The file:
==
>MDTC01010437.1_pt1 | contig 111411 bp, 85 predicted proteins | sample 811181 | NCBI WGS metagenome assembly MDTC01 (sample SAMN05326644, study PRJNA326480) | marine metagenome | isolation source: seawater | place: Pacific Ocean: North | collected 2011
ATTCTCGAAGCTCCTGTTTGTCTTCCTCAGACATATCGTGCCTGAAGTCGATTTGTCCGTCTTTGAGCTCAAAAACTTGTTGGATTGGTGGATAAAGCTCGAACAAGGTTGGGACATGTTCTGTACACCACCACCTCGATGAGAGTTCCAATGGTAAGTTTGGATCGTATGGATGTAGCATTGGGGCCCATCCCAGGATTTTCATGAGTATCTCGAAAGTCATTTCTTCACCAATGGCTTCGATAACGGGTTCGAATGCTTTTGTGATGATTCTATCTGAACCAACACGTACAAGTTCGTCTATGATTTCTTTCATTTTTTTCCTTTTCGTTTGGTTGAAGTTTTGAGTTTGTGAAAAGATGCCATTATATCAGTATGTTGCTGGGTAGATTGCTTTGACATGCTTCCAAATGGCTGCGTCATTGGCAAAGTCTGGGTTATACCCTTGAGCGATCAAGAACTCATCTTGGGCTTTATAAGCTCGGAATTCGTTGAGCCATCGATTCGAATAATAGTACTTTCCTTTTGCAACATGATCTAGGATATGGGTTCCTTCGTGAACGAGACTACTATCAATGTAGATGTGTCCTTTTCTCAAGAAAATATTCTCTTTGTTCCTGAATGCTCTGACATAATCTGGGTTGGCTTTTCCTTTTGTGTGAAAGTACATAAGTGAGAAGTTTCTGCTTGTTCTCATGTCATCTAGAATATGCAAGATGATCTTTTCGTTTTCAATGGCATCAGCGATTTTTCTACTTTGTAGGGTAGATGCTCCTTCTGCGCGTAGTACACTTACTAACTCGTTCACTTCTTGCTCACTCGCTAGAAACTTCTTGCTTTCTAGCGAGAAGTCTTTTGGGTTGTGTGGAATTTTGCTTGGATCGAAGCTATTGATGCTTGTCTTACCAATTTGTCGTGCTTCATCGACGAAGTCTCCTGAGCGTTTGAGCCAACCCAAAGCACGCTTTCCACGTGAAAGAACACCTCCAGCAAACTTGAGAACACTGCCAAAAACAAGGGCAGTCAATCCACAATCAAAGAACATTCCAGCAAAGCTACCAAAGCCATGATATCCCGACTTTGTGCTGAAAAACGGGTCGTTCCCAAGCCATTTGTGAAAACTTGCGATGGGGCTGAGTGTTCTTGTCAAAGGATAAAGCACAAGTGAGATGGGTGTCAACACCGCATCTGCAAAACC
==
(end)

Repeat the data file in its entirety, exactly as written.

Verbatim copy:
>MDTC01010437.1_pt1 | contig 111411 bp, 85 predicted proteins | sample 811181 | NCBI WGS metagenome assembly MDTC01 (sample SAMN05326644, study PRJNA326480) | marine metagenome | isolation source: seawater | place: Pacific Ocean: North | collected 2011
ATTCTCGAAGCTCCTGTTTGTCTTCCTCAGACATATCGTGCCTGAAGTCGATTTGTCCGTCTTTGAGCTCAAAAACTTGTTGGATTGGTGGATAAAGCTCGAACAAGGTTGGGACATGTTCTGTACACCACCACCTCGATGAGAGTTCCAATGGTAAGTTTGGATCGTATGGATGTAGCATTGGGGCCCATCCCAGGATTTTCATGAGTATCTCGAAAGTCATTTCTTCACCAATGGCTTCGATAACGGGTTCGAATGCTTTTGTGATGATTCTATCTGAACCAACACGTACAAGTTCGTCTATGATTTCTTTCATTTTTTTCCTTTTCGTTTGGTTGAAGTTTTGAGTTTGTGAAAAGATGCCATTATATCAGTATGTTGCTGGGTAGATTGCTTTGACATGCTTCCAAATGGCTGCGTCATTGGCAAAGTCTGGGTTATACCCTTGAGCGATCAAGAACTCATCTTGGGCTTTATAAGCTCGGAATTCGTTGAGCCATCGATTCGAATAATAGTACTTTCCTTTTGCAACATGATCTAGGATATGGGTTCCTTCGTGAACGAGACTACTATCAATGTAGATGTGTCCTTTTCTCAAGAAAATATTCTCTTTGTTCCTGAATGCTCTGACATAATCTGGGTTGGCTTTTCCTTTTGTGTGAAAGTACATAAGTGAGAAGTTTCTGCTTGTTCTCATGTCATCTAGAATATGCAAGATGATCTTTTCGTTTTCAATGGCATCAGCGATTTTTCTACTTTGTAGGGTAGATGCTCCTTCTGCGCGTAGTACACTTACTAACTCGTTCACTTCTTGCTCACTCGCTAGAAACTTCTTGCTTTCTAGCGAGAAGTCTTTTGGGTTGTGTGGAATTTTGCTTGGATCGAAGCTATTGATGCTTGTCTTACCAATTTGTCGTGCTTCATCGACGAAGTCTCCTGAGCGTTTGAGCCAACCCAAAGCACGCTTTCCACGTGAAAGAACACCTCCAGCAAACTTGAGAACACTGCCAAAAACAAGGGCAGTCAATCCACAATCAAAGAACATTCCAGCAAAGCTACCAAAGCCATGATATCCCGACTTTGTGCTGAAAAACGGGTCGTTCCCAAGCCATTTGTGAAAACTTGCGATGGGGCTGAGTGTTCTTGTCAAAGGATAAAGCACAAGTGAGATGGGTGTCAACACCGCATCTGCAAAACC